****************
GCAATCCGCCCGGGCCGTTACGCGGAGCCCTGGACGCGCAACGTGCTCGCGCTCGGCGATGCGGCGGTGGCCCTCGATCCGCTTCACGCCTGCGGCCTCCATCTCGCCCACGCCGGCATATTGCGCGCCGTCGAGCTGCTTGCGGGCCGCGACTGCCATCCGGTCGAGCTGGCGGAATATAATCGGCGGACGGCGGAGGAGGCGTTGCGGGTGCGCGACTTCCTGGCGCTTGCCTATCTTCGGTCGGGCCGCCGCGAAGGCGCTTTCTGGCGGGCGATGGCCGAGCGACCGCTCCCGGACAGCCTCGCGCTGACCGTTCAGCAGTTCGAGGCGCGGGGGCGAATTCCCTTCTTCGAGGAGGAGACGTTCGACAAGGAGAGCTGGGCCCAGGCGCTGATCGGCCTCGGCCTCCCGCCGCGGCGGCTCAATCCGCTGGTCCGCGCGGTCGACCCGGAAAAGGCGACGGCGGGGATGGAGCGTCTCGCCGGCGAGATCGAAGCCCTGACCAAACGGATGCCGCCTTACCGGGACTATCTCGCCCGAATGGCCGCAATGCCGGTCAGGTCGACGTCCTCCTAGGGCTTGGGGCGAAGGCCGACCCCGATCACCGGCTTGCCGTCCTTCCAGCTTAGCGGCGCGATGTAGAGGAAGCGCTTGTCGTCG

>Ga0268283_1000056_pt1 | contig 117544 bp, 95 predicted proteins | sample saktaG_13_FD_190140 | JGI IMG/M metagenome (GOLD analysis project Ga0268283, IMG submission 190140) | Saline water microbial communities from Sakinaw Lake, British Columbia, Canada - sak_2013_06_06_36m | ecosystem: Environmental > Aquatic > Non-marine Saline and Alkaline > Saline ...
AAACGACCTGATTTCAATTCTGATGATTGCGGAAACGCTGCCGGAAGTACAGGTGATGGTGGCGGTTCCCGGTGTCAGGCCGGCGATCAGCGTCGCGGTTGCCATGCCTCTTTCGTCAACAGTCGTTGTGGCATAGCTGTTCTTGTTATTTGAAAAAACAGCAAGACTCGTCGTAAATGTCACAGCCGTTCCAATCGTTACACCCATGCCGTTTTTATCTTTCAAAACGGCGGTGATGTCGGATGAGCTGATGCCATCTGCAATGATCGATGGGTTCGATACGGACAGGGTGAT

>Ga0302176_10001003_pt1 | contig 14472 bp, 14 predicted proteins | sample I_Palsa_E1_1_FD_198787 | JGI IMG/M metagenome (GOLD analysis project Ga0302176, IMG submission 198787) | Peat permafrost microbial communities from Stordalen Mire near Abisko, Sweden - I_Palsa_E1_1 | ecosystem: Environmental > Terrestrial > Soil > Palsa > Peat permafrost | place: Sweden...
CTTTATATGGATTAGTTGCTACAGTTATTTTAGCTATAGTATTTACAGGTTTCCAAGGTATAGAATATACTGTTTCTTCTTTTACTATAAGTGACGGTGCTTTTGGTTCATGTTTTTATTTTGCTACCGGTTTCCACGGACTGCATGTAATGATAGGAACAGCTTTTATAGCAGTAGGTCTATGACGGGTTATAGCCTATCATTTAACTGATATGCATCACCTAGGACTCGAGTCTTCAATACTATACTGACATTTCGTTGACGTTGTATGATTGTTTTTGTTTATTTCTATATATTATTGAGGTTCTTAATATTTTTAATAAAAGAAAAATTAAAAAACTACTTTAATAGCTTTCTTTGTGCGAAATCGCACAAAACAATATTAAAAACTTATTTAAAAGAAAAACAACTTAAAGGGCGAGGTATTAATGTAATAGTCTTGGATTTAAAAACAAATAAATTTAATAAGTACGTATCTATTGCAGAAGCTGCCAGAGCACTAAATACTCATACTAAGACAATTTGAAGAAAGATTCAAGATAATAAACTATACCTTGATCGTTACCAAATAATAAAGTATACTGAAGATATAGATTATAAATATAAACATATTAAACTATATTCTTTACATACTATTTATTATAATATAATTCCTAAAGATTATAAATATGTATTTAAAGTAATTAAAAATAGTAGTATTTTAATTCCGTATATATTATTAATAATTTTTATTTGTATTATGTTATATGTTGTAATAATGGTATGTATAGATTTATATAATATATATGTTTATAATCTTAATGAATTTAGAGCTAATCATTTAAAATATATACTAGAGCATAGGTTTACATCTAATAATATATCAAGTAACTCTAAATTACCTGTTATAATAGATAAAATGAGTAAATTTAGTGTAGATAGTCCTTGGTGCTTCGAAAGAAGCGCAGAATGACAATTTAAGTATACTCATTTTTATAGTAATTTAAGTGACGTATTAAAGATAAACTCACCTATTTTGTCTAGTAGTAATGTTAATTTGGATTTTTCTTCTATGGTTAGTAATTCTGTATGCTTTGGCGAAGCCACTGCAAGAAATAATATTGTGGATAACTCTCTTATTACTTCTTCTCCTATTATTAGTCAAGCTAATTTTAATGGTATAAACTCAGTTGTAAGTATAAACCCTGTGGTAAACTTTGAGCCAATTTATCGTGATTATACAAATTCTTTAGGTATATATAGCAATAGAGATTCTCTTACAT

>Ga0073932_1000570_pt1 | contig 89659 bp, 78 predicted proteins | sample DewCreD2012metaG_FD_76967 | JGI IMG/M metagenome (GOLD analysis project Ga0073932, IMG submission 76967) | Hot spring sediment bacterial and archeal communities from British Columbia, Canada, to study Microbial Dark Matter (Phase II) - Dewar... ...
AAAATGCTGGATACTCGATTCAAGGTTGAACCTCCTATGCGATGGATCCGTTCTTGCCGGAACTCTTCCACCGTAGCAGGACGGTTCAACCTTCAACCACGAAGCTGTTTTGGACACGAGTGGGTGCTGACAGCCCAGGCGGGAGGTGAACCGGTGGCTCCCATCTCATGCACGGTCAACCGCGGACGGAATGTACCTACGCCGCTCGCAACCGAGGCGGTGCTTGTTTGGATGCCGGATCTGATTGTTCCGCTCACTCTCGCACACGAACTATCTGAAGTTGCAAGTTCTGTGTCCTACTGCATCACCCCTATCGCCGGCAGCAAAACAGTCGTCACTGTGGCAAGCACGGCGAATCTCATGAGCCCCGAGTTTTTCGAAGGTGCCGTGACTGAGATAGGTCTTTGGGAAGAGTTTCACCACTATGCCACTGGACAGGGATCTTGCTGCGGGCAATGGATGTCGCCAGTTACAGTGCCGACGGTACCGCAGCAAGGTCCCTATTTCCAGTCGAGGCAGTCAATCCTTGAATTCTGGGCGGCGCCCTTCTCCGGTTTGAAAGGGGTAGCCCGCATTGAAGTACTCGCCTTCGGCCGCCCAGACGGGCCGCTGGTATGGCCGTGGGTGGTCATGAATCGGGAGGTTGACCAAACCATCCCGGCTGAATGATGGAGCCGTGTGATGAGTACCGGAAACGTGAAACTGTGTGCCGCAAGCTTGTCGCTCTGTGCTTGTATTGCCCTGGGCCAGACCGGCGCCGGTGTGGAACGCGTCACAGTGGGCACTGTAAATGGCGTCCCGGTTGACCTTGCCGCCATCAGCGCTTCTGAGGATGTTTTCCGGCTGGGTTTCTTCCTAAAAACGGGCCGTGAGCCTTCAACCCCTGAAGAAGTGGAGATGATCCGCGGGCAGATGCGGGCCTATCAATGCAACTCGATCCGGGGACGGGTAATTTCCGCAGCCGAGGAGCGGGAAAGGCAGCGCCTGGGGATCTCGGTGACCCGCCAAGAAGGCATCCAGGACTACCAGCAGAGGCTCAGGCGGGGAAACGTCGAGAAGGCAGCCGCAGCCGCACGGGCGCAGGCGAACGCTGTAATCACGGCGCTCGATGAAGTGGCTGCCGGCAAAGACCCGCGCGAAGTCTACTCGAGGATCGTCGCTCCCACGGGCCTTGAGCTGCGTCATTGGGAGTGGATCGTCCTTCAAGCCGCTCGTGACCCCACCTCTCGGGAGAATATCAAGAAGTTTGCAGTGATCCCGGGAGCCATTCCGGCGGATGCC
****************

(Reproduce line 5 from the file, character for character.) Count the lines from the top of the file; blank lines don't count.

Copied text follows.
CTTTATATGGATTAGTTGCTACAGTTATTTTAGCTATAGTATTTACAGGTTTCCAAGGTATAGAATATACTGTTTCTTCTTTTACTATAAGTGACGGTGCTTTTGGTTCATGTTTTTATTTTGCTACCGGTTTCCACGGACTGCATGTAATGATAGGAACAGCTTTTATAGCAGTAGGTCTATGACGGGTTATAGCCTATCATTTAACTGATATGCATCACCTAGGACTCGAGTCTTCAATACTATACTGACATTTCGTTGACGTTGTATGATTGTTTTTGTTTATTTCTATATATTATTGAGGTTCTTAATATTTTTAATAAAAGAAAAATTAAAAAACTACTTTAATAGCTTTCTTTGTGCGAAATCGCACAAAACAATATTAAAAACTTATTTAAAAGAAAAACAACTTAAAGGGCGAGGTATTAATGTAATAGTCTTGGATTTAAAAACAAATAAATTTAATAAGTACGTATCTATTGCAGAAGCTGCCAGAGCACTAAATACTCATACTAAGACAATTTGAAGAAAGATTCAAGATAATAAACTATACCTTGATCGTTACCAAATAATAAAGTATACTGAAGATATAGATTATAAATATAAACATATTAAACTATATTCTTTACATACTATTTATTATAATATAATTCCTAAAGATTATAAATATGTATTTAAAGTAATTAAAAATAGTAGTATTTTAATTCCGTATATATTATTAATAATTTTTATTTGTATTATGTTATATGTTGTAATAATGGTATGTATAGATTTATATAATATATATGTTTATAATCTTAATGAATTTAGAGCTAATCATTTAAAATATATACTAGAGCATAGGTTTACATCTAATAATATATCAAGTAACTCTAAATTACCTGTTATAATAGATAAAATGAGTAAATTTAGTGTAGATAGTCCTTGGTGCTTCGAAAGAAGCGCAGAATGACAATTTAAGTATACTCATTTTTATAGTAATTTAAGTGACGTATTAAAGATAAACTCACCTATTTTGTCTAGTAGTAATGTTAATTTGGATTTTTCTTCTATGGTTAGTAATTCTGTATGCTTTGGCGAAGCCACTGCAAGAAATAATATTGTGGATAACTCTCTTATTACTTCTTCTCCTATTATTAGTCAAGCTAATTTTAATGGTATAAACTCAGTTGTAAGTATAAACCCTGTGGTAAACTTTGAGCCAATTTATCGTGATTATACAAATTCTTTAGGTATATATAGCAATAGAGATTCTCTTACAT